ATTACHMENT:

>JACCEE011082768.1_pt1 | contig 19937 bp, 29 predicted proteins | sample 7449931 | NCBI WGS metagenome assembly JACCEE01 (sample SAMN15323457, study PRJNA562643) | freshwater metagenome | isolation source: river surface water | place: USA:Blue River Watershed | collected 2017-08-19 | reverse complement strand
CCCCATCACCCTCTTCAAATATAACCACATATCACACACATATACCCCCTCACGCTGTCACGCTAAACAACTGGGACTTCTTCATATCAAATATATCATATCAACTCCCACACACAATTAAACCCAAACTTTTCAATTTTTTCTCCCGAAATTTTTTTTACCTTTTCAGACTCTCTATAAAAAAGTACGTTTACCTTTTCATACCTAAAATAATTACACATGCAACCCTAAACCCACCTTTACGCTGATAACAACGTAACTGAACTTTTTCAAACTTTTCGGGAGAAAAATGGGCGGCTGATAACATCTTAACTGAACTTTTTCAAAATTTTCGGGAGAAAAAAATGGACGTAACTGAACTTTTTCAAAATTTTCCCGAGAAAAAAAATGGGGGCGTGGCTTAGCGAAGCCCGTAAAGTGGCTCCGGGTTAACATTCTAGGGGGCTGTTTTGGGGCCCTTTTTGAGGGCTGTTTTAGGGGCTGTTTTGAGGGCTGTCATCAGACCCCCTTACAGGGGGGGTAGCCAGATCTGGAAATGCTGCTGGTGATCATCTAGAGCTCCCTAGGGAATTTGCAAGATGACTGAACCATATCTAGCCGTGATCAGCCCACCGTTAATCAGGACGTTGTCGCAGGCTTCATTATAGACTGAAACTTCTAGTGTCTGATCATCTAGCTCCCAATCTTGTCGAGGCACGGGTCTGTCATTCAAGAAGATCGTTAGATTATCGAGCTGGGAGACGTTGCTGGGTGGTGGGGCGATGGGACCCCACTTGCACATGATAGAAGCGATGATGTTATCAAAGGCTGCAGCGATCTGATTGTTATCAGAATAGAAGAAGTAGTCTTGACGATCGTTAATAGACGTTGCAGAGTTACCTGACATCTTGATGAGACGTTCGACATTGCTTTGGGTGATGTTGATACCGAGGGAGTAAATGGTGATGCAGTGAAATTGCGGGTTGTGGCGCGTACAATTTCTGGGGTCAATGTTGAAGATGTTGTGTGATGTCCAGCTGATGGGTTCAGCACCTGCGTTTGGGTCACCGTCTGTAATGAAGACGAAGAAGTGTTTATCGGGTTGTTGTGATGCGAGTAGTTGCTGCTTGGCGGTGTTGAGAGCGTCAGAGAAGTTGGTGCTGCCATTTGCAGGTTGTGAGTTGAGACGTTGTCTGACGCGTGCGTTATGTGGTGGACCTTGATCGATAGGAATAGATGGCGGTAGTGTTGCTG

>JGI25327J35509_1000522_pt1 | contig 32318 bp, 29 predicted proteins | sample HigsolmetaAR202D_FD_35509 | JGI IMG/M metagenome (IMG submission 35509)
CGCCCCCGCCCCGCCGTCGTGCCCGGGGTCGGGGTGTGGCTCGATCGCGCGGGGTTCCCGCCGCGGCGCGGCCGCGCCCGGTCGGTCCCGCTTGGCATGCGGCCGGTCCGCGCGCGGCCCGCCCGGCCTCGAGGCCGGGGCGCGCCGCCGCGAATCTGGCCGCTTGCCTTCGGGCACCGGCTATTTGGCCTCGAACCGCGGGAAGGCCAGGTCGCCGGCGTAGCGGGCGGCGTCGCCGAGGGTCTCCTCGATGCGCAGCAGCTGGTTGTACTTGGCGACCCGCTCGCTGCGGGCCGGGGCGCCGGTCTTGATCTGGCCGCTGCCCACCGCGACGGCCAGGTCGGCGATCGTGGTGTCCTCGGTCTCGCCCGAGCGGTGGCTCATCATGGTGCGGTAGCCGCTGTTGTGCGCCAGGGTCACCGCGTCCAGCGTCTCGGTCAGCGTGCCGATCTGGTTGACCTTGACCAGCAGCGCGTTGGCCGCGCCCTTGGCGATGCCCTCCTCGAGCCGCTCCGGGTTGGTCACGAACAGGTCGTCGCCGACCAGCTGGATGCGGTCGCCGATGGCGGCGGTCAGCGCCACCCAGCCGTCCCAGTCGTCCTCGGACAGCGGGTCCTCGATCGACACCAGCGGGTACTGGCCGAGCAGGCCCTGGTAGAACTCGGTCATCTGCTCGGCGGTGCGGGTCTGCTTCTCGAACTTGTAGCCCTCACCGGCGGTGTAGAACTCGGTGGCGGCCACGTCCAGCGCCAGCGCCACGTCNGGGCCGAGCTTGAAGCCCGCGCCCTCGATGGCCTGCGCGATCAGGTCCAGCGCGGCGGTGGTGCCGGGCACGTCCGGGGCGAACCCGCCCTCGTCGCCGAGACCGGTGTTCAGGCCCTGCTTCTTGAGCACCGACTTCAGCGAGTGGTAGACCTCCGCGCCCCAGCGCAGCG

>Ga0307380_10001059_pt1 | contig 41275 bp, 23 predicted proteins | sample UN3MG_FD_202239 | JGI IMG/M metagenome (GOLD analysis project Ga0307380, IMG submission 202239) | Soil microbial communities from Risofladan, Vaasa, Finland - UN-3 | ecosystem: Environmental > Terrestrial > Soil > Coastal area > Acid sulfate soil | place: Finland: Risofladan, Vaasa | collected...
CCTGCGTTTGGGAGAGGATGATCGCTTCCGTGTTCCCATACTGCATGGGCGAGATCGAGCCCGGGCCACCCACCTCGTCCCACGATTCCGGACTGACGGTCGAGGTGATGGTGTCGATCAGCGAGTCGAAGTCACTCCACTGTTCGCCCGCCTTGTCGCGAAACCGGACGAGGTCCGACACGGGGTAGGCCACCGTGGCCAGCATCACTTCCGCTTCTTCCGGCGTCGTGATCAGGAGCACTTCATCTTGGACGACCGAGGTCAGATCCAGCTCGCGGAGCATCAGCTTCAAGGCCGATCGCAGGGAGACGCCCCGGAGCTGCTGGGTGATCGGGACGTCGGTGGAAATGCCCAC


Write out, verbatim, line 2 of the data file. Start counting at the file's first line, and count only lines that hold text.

CCCCATCACCCTCTTCAAATATAACCACATATCACACACATATACCCCCTCACGCTGTCACGCTAAACAACTGGGACTTCTTCATATCAAATATATCATATCAACTCCCACACACAATTAAACCCAAACTTTTCAATTTTTTCTCCCGAAATTTTTTTTACCTTTTCAGACTCTCTATAAAAAAGTACGTTTACCTTTTCATACCTAAAATAATTACACATGCAACCCTAAACCCACCTTTACGCTGATAACAACGTAACTGAACTTTTTCAAACTTTTCGGGAGAAAAATGGGCGGCTGATAACATCTTAACTGAACTTTTTCAAAATTTTCGGGAGAAAAAAATGGACGTAACTGAACTTTTTCAAAATTTTCCCGAGAAAAAAAATGGGGGCGTGGCTTAGCGAAGCCCGTAAAGTGGCTCCGGGTTAACATTCTAGGGGGCTGTTTTGGGGCCCTTTTTGAGGGCTGTTTTAGGGGCTGTTTTGAGGGCTGTCATCAGACCCCCTTACAGGGGGGGTAGCCAGATCTGGAAATGCTGCTGGTGATCATCTAGAGCTCCCTAGGGAATTTGCAAGATGACTGAACCATATCTAGCCGTGATCAGCCCACCGTTAATCAGGACGTTGTCGCAGGCTTCATTATAGACTGAAACTTCTAGTGTCTGATCATCTAGCTCCCAATCTTGTCGAGGCACGGGTCTGTCATTCAAGAAGATCGTTAGATTATCGAGCTGGGAGACGTTGCTGGGTGGTGGGGCGATGGGACCCCACTTGCACATGATAGAAGCGATGATGTTATCAAAGGCTGCAGCGATCTGATTGTTATCAGAATAGAAGAAGTAGTCTTGACGATCGTTAATAGACGTTGCAGAGTTACCTGACATCTTGATGAGACGTTCGACATTGCTTTGGGTGATGTTGATACCGAGGGAGTAAATGGTGATGCAGTGAAATTGCGGGTTGTGGCGCGTACAATTTCTGGGGTCAATGTTGAAGATGTTGTGTGATGTCCAGCTGATGGGTTCAGCACCTGCGTTTGGGTCACCGTCTGTAATGAAGACGAAGAAGTGTTTATCGGGTTGTTGTGATGCGAGTAGTTGCTGCTTGGCGGTGTTGAGAGCGTCAGAGAAGTTGGTGCTGCCATTTGCAGGTTGTGAGTTGAGACGTTGTCTGACGCGTGCGTTATGTGGTGGACCTTGATCGATAGGAATAGATGGCGGTAGTGTTGCTG